Wyoming is the top state for its small business tax climate, according to a new ranking from the Tax Foundation.
The ranking measured states based on five components: individual income taxes, sales taxes, corporate income taxes, property taxes, and unemployment insurance taxes. Individual income tax rates received the heaviest weight, although the think tank added that “a small change in one state’s law could change its component ranking dramatically.”
Overall, Wyoming took home top honors for its corporate tax and individual income tax rates because neither one exists in the state’s tax code.
The Cowboy State also ranked sixth for its sales tax rate, which stands at 4%, but it ranked in the bottom half of states for its property tax (No. 35) and unemployment insurance tax rates (No. 31).
Wyoming assesses both residential and commercial property at a 9.5% rate, according to data from the state Department of Revenue.
Meanwhile, Wyoming’s unemployment insurance tax rate was increased on January 1 to a range of 0.48% to 9.78%, according to the Department of Workforce Services.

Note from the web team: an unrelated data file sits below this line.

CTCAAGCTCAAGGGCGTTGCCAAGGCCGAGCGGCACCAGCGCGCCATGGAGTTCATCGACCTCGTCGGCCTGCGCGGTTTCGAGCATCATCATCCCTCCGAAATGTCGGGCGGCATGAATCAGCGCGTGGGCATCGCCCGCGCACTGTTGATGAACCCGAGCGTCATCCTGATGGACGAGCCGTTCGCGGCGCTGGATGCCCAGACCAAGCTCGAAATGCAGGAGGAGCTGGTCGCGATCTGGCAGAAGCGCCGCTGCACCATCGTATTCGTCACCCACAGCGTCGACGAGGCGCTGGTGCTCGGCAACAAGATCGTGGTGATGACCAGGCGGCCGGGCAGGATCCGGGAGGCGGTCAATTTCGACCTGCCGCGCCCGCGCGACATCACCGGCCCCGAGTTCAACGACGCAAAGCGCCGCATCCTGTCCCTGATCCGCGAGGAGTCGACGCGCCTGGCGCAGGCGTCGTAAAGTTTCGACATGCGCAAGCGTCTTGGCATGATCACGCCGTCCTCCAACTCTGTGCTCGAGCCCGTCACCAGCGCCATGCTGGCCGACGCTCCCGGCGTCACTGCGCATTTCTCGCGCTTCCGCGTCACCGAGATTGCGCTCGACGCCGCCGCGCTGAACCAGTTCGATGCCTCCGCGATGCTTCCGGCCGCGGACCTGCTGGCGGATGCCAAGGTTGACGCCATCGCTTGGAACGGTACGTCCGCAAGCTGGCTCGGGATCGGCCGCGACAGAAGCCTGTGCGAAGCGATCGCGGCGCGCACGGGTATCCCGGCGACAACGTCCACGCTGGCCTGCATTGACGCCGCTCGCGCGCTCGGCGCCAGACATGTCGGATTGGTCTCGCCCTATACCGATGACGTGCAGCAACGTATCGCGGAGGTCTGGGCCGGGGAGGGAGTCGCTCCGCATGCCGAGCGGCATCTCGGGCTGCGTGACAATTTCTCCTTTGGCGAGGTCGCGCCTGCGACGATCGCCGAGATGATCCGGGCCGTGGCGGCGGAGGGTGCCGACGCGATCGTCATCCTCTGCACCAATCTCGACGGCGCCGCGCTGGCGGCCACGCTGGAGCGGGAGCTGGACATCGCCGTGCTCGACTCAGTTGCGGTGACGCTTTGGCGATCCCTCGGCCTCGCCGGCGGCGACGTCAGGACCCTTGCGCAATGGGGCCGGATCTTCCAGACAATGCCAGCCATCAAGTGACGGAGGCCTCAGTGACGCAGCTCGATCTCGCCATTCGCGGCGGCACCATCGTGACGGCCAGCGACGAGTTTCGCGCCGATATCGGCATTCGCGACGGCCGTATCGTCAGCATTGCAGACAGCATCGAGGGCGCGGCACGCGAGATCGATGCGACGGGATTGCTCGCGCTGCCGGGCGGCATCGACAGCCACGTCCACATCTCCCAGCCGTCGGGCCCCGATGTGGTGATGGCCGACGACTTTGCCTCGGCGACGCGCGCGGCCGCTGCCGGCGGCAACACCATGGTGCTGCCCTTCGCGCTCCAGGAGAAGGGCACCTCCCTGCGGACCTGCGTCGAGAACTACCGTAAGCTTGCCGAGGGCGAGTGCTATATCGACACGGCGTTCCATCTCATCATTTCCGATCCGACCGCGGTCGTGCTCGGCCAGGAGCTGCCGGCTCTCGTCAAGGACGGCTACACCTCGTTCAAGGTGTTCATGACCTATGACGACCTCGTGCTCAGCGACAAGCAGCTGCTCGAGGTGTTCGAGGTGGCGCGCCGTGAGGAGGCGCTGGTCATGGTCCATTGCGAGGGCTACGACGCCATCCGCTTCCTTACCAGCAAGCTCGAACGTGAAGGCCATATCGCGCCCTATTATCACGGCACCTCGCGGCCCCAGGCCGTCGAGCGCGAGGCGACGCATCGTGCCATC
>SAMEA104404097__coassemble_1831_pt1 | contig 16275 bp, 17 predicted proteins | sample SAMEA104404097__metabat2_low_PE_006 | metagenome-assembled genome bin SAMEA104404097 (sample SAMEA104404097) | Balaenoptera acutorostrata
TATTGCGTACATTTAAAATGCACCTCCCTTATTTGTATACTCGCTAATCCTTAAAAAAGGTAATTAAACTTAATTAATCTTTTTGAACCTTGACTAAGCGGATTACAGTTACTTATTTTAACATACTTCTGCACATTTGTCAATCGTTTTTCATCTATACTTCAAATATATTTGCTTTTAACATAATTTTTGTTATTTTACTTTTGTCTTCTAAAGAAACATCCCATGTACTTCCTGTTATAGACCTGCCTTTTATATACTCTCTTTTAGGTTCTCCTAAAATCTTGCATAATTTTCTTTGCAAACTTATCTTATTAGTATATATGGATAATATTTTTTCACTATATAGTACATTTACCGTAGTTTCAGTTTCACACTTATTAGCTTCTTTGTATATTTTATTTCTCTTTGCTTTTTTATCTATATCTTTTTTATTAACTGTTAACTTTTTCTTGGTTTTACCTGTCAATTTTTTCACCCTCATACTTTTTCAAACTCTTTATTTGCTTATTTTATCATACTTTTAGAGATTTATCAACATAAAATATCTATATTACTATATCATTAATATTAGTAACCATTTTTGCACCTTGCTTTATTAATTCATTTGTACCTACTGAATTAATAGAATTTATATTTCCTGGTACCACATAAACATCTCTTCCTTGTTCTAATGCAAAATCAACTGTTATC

Tony Gagliardi, state director for the National Federation of Independent Business, a small business advocacy group, told The Center Square that Wyoming’s ranking could be “short lived” if state lawmakers become “careless with the desire for higher revenues.”
Gagliardi noted that the state’s Joint Revenue Committee, a bipartisan group of lawmakers that writes the state’s fiscal policies, is considering introducing tax-related proposals including a gross receipts tax, corporate income tax, and increasing the state’s fuel tax.
Wyoming has among the lowest overall state and local tax burdens at 7%, according to another Tax Foundation report.
This article was originally posted on Wyoming earns top marks for its business tax climate